Introduction: Many women would like to avoid pharmacological or invasive methods of pain management in labour and this may contribute towards the popularity of complementary methods of pain management. The aim of the review is to examine the effects of acupuncture and acupressure for pain management in labour on maternal and perinatal morbidity. Methods: Design: Systematic review of published and unpublished randomised, controlled trials. Subjects: Women, whether primiparous or multiparous, and in spontaneous or induced labour, in the first and second stage of labour. Interventions: Acupuncture and acupuncture compared to placebo, no treatment or pharmacological forms of pain management in labour. Outcomes measured: Maternal satisfaction, use of pharmacological pain relief and maternal and neonatal outcomes. Results: Five trials were included in the review. Three trials involved acupuncture (n = 496 women) and two trials acupressure (n = 172 women). Women receiving acupressure reported less anxiety compared with women in the control group (WMD -1.40, 95% CI -2.51 to 0.29). A difference in labour pain was found in one acupressure trial in the active labour phase (WMD -2.12, 95% CI -3.65 to -0.59). The trials of acupuncture showed a decreased need for pain relief (RR 0.70, 95% CI 0.49 to 1.00). There was a benefit from acupuncture with a reduced need for augmentation in one trial (RR 0.40, 95% CI 0.23 to 0.69). Conclusions: Acupuncture may be beneficial for the management of pain during labour; however, the number of women studied has been small.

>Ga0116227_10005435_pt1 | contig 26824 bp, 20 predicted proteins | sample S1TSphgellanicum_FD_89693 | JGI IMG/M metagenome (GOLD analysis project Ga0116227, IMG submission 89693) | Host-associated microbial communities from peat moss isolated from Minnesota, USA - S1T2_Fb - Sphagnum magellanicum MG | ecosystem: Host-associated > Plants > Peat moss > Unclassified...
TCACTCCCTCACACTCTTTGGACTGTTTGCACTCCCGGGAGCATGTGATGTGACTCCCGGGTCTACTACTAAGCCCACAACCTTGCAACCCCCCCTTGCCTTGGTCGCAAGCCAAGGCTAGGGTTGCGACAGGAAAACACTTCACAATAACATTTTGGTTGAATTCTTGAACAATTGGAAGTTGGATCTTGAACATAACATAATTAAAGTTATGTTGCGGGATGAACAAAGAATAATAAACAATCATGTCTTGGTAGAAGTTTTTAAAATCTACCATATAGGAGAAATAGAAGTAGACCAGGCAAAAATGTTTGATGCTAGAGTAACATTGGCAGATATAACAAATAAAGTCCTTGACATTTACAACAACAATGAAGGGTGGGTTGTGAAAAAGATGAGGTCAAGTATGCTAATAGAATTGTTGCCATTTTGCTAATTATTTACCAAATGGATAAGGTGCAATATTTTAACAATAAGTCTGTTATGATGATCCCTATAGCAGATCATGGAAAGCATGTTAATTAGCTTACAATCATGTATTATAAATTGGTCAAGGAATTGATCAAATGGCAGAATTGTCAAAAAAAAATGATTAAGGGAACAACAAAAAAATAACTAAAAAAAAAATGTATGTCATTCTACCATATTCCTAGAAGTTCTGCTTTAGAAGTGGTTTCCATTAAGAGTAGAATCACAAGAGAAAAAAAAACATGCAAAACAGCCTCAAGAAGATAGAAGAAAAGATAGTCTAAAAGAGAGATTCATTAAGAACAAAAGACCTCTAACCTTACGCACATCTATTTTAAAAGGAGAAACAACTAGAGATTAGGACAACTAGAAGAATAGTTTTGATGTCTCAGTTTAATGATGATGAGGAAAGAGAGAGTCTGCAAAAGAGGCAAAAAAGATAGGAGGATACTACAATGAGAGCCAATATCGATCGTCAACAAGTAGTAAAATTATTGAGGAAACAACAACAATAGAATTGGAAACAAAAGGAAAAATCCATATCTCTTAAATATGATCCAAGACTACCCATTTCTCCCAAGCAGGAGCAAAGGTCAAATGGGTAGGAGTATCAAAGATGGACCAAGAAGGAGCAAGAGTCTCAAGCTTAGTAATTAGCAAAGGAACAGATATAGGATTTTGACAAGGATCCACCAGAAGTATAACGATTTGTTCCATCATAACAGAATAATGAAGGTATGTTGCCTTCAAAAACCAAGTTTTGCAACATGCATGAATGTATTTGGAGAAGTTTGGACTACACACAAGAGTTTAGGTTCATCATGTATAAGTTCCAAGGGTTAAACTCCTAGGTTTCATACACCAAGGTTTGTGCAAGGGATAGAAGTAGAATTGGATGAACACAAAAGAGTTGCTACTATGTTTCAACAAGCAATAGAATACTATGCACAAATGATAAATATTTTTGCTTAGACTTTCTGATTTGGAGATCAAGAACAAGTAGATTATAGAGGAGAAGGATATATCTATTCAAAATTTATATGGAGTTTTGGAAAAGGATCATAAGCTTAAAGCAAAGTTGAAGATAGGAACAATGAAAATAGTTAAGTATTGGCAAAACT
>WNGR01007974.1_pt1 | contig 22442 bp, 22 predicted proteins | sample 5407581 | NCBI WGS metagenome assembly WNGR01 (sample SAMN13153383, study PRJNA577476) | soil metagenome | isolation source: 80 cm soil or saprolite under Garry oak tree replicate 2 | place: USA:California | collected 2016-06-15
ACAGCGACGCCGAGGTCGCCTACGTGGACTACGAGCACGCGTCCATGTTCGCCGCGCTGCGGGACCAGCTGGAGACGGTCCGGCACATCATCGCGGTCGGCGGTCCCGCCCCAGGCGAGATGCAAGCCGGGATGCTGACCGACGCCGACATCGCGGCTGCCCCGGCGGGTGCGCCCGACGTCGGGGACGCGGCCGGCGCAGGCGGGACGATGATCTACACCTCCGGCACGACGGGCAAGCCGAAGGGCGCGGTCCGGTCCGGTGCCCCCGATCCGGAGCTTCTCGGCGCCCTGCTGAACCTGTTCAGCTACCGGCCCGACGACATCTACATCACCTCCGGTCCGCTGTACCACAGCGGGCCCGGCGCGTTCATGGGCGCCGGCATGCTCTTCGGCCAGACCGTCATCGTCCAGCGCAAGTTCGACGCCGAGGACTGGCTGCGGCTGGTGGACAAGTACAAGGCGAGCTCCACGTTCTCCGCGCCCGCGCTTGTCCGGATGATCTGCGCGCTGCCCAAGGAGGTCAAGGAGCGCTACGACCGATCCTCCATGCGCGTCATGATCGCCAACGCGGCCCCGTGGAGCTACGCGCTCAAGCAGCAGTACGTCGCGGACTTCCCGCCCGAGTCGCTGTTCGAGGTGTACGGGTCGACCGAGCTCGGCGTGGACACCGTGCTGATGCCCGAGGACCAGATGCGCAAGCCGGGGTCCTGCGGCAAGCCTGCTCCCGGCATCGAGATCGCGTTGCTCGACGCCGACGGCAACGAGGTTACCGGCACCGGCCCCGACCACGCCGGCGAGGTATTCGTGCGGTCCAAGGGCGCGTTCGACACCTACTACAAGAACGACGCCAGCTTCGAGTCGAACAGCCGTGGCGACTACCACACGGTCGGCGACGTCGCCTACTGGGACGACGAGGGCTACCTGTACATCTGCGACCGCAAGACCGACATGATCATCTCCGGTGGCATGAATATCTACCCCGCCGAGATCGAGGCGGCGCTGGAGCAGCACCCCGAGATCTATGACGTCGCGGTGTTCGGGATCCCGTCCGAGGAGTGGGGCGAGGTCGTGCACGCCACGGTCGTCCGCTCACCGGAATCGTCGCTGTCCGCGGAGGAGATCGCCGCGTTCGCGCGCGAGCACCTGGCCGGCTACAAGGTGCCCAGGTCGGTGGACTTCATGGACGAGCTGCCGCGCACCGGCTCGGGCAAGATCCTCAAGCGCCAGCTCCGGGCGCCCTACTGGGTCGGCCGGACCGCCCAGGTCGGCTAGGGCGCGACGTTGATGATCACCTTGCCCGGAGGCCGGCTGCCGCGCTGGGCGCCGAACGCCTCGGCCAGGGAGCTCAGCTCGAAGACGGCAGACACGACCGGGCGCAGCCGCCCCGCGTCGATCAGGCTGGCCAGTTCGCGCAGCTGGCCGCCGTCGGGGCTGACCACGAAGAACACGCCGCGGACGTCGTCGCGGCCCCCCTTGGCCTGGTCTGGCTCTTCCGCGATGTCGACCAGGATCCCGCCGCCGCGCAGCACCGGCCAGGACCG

KEYWORDS:  acupuncture, acupressure, pain management, labour.

[Back to Top]

Gu S.Thoracic outlet syndrome treated with acupuncture, manual techniques and self-stretching exercises: a case report. Aust J Acupunct Chin Med 2007;2(1):33-5.
A case of thoracic outlet syndrome (TOS) treated with a combination of acupuncture, manual techniques and self-stretching exercises is presented. Brief literature reviews show that there are few documents relevant to TOS and acupuncture. Accumulation of the documented clinical cases will assist with further assessment of the benefits of Chinese medicine for this condition.
KEYWORDS:  thoracic outlet syndrome, TOS, acupuncture, Chinese medicine.

[Back to Top]